In the case of Vladimir Kharitonov v. Russia, the owner of a website lodged a court complaint, arguing that a blocking order by the Russian telecoms regulator (Roskomnadzor) against another website containing allegedly illegal content had also blocked access to his website, being hosted under the same IP address, but not containing any illegal content. The courts upheld Roskomnadzor’s action as lawful without however assessing its impact on the applicant’s website. In the OOO Flavus and Others v. Russia case, the applicants owned opposition media outlets which publish research and analysis that is critical of the Russian Government. After Roskomnadzor, on request of the Prosecutor General, blocked access to their websites because they were allegedly promoting acts of mass disorder or extremist speech, they unsuccessfully applied for a judicial review of the blocking measure. They also complained about the wholesale blocking of access to their websites, and of a lack of notice of the specific offending material, which they could therefore not remove in order to have access to their website restored. The case of Bulgakov v. Russia concerns the blocking of a website by a local Internet service on the basis of a court judgment. The reason for the blocking was the availability of an electronic book in the files section of the website; a book which had been previously categorised as an extremist publication. Bulgakov deleted the e-book as soon as he found out about the court’s judgment, but the Russian courts refused to lift the blocking measure on the grounds that the court had initially ordered a block on access to the entire website by its IP address, not just to the offending material. In Engels v. Russia, a court ordered a local Internet service provider to remove a webpage that contained information about bypassing content filters. It was argued that such information should be prohibited from dissemination in Russia as it enabled users to access extremist material on another, unrelated website. Following the court order, Roskomnadzor asked Engels to take down the offending content, otherwise the website would be blocked. Engels complied with the request, and at the same time lodged an appeal against the court order. However, Engels’ complaint was rejected without addressing his main argument that providing information about tools and software for the protection of the privacy of browsing was not against any Russian law.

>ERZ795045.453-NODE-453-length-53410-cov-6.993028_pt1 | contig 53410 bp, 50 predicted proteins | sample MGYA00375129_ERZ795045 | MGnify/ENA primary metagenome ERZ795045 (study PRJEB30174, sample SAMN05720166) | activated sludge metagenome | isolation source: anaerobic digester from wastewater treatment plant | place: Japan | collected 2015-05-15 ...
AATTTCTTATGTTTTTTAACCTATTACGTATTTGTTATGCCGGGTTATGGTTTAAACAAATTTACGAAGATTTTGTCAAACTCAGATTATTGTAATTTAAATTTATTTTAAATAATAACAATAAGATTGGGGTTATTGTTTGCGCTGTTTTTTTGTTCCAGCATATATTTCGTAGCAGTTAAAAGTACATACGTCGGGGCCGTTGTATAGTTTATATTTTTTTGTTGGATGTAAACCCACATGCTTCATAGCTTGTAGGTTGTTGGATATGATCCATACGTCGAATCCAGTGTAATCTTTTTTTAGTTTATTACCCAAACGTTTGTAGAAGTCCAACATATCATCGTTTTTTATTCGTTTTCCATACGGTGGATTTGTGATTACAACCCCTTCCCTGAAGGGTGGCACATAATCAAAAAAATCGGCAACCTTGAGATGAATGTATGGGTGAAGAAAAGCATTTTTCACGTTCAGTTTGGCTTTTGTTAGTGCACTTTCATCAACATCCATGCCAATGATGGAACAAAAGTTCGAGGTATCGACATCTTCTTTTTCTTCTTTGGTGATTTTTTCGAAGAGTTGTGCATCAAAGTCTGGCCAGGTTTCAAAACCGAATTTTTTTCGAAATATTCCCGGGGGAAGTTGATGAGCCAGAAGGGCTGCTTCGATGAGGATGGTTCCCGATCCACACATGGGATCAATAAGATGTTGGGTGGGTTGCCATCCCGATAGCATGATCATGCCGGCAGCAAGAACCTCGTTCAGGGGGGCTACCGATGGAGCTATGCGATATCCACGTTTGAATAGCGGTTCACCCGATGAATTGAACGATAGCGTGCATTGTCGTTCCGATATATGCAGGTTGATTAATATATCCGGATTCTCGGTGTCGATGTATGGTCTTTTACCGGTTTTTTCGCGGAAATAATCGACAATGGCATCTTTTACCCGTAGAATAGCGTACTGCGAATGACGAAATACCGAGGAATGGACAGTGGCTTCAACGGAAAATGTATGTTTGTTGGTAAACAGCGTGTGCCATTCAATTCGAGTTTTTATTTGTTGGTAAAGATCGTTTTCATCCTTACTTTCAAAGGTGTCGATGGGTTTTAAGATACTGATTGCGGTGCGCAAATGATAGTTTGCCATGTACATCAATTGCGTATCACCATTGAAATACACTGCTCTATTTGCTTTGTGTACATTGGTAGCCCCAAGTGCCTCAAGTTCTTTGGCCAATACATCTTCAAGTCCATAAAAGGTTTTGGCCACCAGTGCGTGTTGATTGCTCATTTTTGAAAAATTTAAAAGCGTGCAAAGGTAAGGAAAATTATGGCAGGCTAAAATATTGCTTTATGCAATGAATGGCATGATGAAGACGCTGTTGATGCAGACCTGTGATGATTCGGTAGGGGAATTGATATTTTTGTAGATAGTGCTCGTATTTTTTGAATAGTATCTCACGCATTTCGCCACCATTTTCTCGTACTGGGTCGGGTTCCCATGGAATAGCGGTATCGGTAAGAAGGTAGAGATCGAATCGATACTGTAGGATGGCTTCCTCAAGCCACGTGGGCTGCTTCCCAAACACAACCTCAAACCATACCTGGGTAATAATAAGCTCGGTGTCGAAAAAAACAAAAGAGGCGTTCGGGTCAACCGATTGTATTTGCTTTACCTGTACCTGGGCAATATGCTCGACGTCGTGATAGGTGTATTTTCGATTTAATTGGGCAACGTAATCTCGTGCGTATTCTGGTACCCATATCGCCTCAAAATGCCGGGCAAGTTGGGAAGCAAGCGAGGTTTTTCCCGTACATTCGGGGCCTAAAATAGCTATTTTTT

All the applicants complained in essence that the blocking of access to their websites or Internet platforms had been unlawful and disproportionate, and had therefore violated their rights under Article 10 ECHR. The ECtHR, in all four judgments, confirmed the importance it attaches to the right to freedom of expression on the Internet, referring to its earlier case law on the (wholesale) blocking of websites in which it took the approach "that owing to its accessibility and capacity to store and communicate vast amounts of information, the Internet has now become one of the principal means by which individuals exercise their right to freedom of expression and information. The Internet provides essential tools for participation in activities and discussions concerning political issues and issues of general interest, it enhances the public’s access to news and facilitates the dissemination of information in general" (see also Ahmet Yildirim v. Turkey, Iris 2013-2/1). The ECtHR also recalled that the blocking of websites by rendering large quantities of information inaccessible substantially restricted the rights of Internet users and had a significant collateral effect. It added that the wholesale blocking of access to a website is an extreme measure which has been compared to banning a newspaper or television station. In all four cases, the ECtHR found a violation of Article 10 also in combination with Article 13.